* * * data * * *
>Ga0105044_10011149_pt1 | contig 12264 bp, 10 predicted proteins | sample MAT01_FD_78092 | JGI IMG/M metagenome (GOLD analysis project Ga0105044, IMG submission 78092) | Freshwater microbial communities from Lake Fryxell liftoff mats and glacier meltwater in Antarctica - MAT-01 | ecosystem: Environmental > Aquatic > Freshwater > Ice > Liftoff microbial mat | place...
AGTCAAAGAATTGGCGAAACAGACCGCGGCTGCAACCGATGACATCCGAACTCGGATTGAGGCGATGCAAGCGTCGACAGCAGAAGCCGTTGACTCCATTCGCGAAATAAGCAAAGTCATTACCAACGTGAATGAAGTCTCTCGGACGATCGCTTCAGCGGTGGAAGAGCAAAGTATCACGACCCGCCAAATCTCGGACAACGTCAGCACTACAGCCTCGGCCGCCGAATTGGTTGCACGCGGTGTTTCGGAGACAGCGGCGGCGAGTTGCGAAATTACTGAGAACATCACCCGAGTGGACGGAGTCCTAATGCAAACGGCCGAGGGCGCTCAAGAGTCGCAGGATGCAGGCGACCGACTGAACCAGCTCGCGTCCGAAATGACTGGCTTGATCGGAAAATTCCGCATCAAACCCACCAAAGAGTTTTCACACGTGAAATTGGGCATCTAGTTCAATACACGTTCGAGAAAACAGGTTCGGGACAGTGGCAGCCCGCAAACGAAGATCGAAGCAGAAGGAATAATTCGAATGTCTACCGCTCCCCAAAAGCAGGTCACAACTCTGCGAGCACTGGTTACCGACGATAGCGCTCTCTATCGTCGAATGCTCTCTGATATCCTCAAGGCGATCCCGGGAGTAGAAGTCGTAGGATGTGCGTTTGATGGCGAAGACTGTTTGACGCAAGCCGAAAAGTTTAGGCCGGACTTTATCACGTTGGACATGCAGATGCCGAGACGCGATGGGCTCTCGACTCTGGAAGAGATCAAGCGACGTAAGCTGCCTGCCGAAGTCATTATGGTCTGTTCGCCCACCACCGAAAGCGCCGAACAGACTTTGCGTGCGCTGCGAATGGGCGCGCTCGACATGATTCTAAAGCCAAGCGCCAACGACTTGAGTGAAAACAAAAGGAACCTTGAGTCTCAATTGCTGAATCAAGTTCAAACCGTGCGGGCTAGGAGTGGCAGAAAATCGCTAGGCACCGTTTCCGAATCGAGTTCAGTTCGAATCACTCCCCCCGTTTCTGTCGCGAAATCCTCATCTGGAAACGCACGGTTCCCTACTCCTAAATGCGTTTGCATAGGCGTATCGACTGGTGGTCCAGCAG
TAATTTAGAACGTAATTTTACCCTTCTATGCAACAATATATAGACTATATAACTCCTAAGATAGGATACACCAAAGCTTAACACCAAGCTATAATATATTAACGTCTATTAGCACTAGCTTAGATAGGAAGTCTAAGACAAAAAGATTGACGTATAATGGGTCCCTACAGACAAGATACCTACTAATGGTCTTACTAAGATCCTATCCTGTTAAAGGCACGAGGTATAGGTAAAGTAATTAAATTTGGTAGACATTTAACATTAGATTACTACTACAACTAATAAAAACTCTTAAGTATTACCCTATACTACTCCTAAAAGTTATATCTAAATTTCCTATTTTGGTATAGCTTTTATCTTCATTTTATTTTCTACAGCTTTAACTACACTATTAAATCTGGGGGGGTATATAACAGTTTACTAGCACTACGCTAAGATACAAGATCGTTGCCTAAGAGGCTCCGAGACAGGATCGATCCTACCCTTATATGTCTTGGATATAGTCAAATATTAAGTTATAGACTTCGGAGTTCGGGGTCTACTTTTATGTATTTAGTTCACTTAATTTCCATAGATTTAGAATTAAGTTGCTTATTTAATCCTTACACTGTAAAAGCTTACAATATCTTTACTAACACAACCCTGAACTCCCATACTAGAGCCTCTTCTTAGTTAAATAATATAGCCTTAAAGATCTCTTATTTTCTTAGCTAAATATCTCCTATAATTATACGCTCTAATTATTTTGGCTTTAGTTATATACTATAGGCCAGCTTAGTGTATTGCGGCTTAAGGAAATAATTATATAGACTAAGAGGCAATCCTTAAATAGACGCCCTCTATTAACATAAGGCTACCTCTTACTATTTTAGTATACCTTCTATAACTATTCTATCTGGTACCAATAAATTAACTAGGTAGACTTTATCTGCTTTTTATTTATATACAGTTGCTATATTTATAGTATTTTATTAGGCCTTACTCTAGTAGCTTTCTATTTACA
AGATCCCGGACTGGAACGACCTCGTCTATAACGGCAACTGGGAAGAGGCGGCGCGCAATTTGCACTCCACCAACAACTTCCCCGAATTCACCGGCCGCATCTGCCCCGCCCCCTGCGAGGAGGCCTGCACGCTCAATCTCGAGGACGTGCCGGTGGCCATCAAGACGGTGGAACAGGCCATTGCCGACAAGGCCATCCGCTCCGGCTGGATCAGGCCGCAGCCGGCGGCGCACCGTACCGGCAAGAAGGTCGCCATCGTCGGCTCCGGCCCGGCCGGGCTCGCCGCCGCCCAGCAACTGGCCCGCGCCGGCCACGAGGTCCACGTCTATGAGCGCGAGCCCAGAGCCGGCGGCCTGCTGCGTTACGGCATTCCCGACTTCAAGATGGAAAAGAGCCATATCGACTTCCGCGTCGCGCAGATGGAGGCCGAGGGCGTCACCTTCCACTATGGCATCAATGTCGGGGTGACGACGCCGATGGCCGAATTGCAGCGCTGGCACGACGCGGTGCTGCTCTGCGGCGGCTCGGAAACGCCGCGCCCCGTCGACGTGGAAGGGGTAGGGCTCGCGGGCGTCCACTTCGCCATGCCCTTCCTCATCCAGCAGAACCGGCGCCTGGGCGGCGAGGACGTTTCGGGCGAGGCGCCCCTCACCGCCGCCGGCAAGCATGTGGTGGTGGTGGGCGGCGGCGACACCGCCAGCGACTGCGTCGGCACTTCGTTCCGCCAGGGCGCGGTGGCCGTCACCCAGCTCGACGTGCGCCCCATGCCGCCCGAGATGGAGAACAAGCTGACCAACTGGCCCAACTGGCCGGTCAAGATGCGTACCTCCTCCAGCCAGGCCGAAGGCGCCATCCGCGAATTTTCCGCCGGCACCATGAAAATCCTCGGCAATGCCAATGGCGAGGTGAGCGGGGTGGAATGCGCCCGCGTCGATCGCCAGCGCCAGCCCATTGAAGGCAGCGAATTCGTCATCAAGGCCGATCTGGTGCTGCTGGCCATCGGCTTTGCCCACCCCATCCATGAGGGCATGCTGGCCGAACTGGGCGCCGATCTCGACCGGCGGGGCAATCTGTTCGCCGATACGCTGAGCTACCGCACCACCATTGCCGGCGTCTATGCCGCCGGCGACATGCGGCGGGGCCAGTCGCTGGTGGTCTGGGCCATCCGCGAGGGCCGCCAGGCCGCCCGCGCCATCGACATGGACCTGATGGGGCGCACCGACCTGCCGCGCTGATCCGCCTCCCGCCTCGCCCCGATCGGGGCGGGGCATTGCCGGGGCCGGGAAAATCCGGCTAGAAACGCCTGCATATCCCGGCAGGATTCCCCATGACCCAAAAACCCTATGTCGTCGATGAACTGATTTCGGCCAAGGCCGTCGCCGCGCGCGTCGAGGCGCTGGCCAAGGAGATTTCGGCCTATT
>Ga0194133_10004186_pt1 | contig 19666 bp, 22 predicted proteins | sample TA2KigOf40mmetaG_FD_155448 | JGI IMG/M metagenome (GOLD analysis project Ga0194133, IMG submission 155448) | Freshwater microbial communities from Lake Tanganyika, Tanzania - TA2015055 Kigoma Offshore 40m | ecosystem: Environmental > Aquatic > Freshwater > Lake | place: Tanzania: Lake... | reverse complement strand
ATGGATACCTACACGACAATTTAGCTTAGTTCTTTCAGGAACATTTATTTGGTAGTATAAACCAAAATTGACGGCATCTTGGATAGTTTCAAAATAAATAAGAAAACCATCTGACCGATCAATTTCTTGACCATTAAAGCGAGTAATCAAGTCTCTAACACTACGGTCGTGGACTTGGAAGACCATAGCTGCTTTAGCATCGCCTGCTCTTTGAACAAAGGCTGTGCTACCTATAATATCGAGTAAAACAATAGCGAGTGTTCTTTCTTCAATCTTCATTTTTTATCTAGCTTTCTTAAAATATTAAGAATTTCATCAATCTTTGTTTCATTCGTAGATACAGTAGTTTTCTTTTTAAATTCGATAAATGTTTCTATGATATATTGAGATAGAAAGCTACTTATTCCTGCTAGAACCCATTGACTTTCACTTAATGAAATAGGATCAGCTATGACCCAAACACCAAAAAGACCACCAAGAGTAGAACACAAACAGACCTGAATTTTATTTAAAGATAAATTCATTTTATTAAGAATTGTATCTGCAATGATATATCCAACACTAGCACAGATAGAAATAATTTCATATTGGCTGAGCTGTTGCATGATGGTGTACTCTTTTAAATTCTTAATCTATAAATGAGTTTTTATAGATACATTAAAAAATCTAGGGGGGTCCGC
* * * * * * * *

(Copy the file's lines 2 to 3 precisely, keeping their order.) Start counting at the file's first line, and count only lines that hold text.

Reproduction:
AGTCAAAGAATTGGCGAAACAGACCGCGGCTGCAACCGATGACATCCGAACTCGGATTGAGGCGATGCAAGCGTCGACAGCAGAAGCCGTTGACTCCATTCGCGAAATAAGCAAAGTCATTACCAACGTGAATGAAGTCTCTCGGACGATCGCTTCAGCGGTGGAAGAGCAAAGTATCACGACCCGCCAAATCTCGGACAACGTCAGCACTACAGCCTCGGCCGCCGAATTGGTTGCACGCGGTGTTTCGGAGACAGCGGCGGCGAGTTGCGAAATTACTGAGAACATCACCCGAGTGGACGGAGTCCTAATGCAAACGGCCGAGGGCGCTCAAGAGTCGCAGGATGCAGGCGACCGACTGAACCAGCTCGCGTCCGAAATGACTGGCTTGATCGGAAAATTCCGCATCAAACCCACCAAAGAGTTTTCACACGTGAAATTGGGCATCTAGTTCAATACACGTTCGAGAAAACAGGTTCGGGACAGTGGCAGCCCGCAAACGAAGATCGAAGCAGAAGGAATAATTCGAATGTCTACCGCTCCCCAAAAGCAGGTCACAACTCTGCGAGCACTGGTTACCGACGATAGCGCTCTCTATCGTCGAATGCTCTCTGATATCCTCAAGGCGATCCCGGGAGTAGAAGTCGTAGGATGTGCGTTTGATGGCGAAGACTGTTTGACGCAAGCCGAAAAGTTTAGGCCGGACTTTATCACGTTGGACATGCAGATGCCGAGACGCGATGGGCTCTCGACTCTGGAAGAGATCAAGCGACGTAAGCTGCCTGCCGAAGTCATTATGGTCTGTTCGCCCACCACCGAAAGCGCCGAACAGACTTTGCGTGCGCTGCGAATGGGCGCGCTCGACATGATTCTAAAGCCAAGCGCCAACGACTTGAGTGAAAACAAAAGGAACCTTGAGTCTCAATTGCTGAATCAAGTTCAAACCGTGCGGGCTAGGAGTGGCAGAAAATCGCTAGGCACCGTTTCCGAATCGAGTTCAGTTCGAATCACTCCCCCCGTTTCTGTCGCGAAATCCTCATCTGGAAACGCACGGTTCCCTACTCCTAAATGCGTTTGCATAGGCGTATCGACTGGTGGTCCAGCAG
TAATTTAGAACGTAATTTTACCCTTCTATGCAACAATATATAGACTATATAACTCCTAAGATAGGATACACCAAAGCTTAACACCAAGCTATAATATATTAACGTCTATTAGCACTAGCTTAGATAGGAAGTCTAAGACAAAAAGATTGACGTATAATGGGTCCCTACAGACAAGATACCTACTAATGGTCTTACTAAGATCCTATCCTGTTAAAGGCACGAGGTATAGGTAAAGTAATTAAATTTGGTAGACATTTAACATTAGATTACTACTACAACTAATAAAAACTCTTAAGTATTACCCTATACTACTCCTAAAAGTTATATCTAAATTTCCTATTTTGGTATAGCTTTTATCTTCATTTTATTTTCTACAGCTTTAACTACACTATTAAATCTGGGGGGGTATATAACAGTTTACTAGCACTACGCTAAGATACAAGATCGTTGCCTAAGAGGCTCCGAGACAGGATCGATCCTACCCTTATATGTCTTGGATATAGTCAAATATTAAGTTATAGACTTCGGAGTTCGGGGTCTACTTTTATGTATTTAGTTCACTTAATTTCCATAGATTTAGAATTAAGTTGCTTATTTAATCCTTACACTGTAAAAGCTTACAATATCTTTACTAACACAACCCTGAACTCCCATACTAGAGCCTCTTCTTAGTTAAATAATATAGCCTTAAAGATCTCTTATTTTCTTAGCTAAATATCTCCTATAATTATACGCTCTAATTATTTTGGCTTTAGTTATATACTATAGGCCAGCTTAGTGTATTGCGGCTTAAGGAAATAATTATATAGACTAAGAGGCAATCCTTAAATAGACGCCCTCTATTAACATAAGGCTACCTCTTACTATTTTAGTATACCTTCTATAACTATTCTATCTGGTACCAATAAATTAACTAGGTAGACTTTATCTGCTTTTTATTTATATACAGTTGCTATATTTATAGTATTTTATTAGGCCTTACTCTAGTAGCTTTCTATTTACA